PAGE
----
Open Access Te Herenga Waka-Victoria University of Wellington
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The Benefits and Challenges of One New Zealand Nursing Undergraduate Clinical Education Model: a Case Study

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posted on 2021-11-03, 02:18 authored by Sims, Deborah

This research project has utilised a case study approach to give ward managers a voice in the literature, by exploring and describing from their perspective the benefits and challenges of one particular nursing undergraduate clinical education model. The Tertiary Education Provider contracts the Health Provider to provide Clinical Nurse Educators (CNEs) to support second and third year undergraduate nursing students during their clinical experiences. The CNEs are seconded from their respective wards to meet the organisation’s contractual obligations. Data were gathered from two ward manager’s using semi-structured interviews. A thematic analysis using the ‘colour coding’ method as described by Roberts and Taylor (1999) was used to analyse the interview data. The findings elucidate the role of the undergraduate CNE, highlighting benefits such as the CNE being supernumerary to ward rosters and having time to teach, not only supervise students. CNEs are student-focused and easily accessible as they are based on site. The CNE was the one person who was ‘there’ for a student as a student’s preceptor can change shift-by-shift and day-by-day. One significant challenge which emerged was the replacement of ward staff, not only of senior nurses who can leave their wards for up to 12 weeks to undertake the CNE role but also that of the student’s preceptor if the student’s preceptor was on annual, sick or study leave. Other challenges such as the inability of ward managers to pre-book casual staff; preceptor work-loads; skill-mix issues and fluctuating fulltime equivalents (FTEs) are also discussed.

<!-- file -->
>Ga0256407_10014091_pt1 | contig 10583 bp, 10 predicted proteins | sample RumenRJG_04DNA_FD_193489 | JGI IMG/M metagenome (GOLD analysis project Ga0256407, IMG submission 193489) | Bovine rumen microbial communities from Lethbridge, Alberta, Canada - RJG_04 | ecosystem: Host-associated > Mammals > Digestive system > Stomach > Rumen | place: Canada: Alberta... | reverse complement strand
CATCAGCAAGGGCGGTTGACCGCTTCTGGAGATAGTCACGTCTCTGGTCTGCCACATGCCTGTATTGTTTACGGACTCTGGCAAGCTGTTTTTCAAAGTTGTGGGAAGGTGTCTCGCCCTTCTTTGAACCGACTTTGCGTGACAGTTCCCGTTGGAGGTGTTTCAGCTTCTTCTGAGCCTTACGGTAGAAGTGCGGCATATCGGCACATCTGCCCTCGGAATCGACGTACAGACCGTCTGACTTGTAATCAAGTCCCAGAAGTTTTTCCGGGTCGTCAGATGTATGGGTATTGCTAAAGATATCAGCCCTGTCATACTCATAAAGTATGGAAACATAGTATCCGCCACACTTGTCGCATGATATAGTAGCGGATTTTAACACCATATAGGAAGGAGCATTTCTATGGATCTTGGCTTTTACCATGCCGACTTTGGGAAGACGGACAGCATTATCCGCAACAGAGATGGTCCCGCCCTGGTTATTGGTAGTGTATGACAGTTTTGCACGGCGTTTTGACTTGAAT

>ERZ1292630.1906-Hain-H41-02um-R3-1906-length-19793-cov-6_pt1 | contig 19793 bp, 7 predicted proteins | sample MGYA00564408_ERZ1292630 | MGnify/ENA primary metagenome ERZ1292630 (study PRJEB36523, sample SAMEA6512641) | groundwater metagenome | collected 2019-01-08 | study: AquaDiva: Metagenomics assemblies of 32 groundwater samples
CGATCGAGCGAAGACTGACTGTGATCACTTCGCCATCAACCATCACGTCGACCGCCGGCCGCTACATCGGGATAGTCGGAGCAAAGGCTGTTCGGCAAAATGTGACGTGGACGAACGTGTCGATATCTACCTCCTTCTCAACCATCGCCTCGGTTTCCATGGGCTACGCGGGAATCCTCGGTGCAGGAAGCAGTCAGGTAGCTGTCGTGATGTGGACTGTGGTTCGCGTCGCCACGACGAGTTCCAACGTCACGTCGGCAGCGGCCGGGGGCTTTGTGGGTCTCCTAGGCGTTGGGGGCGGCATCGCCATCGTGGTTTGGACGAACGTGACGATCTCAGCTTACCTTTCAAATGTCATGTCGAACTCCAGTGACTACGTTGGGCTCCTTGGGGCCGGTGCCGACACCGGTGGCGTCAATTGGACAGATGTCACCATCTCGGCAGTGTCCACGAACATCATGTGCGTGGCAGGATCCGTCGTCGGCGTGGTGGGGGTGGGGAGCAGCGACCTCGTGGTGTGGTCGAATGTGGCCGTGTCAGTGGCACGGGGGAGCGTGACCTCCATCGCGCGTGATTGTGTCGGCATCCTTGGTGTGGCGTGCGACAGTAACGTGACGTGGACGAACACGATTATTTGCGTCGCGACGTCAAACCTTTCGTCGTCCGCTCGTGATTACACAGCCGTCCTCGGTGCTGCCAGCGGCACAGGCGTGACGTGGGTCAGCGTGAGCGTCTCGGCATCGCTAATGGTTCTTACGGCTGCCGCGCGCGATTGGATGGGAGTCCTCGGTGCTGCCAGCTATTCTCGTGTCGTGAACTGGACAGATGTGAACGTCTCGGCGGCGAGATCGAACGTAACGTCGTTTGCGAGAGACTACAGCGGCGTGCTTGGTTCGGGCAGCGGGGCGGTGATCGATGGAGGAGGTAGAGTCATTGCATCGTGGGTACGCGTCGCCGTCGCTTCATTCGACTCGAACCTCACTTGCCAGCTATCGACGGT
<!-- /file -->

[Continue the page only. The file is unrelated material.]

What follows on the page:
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Date of Award



Te Herenga Waka—Victoria University of Wellington

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Author Retains Copyright

Degree Discipline


Degree Grantor

Te Herenga Waka—Victoria University of Wellington

Degree Level


Degree Name

Master of Arts (Applied)

Victoria University of Wellington Item Type

Awarded Research Masters Thesis



Victoria University of Wellington School

Graduate School of Nursing, Midwifery and Health


Alavi, Christine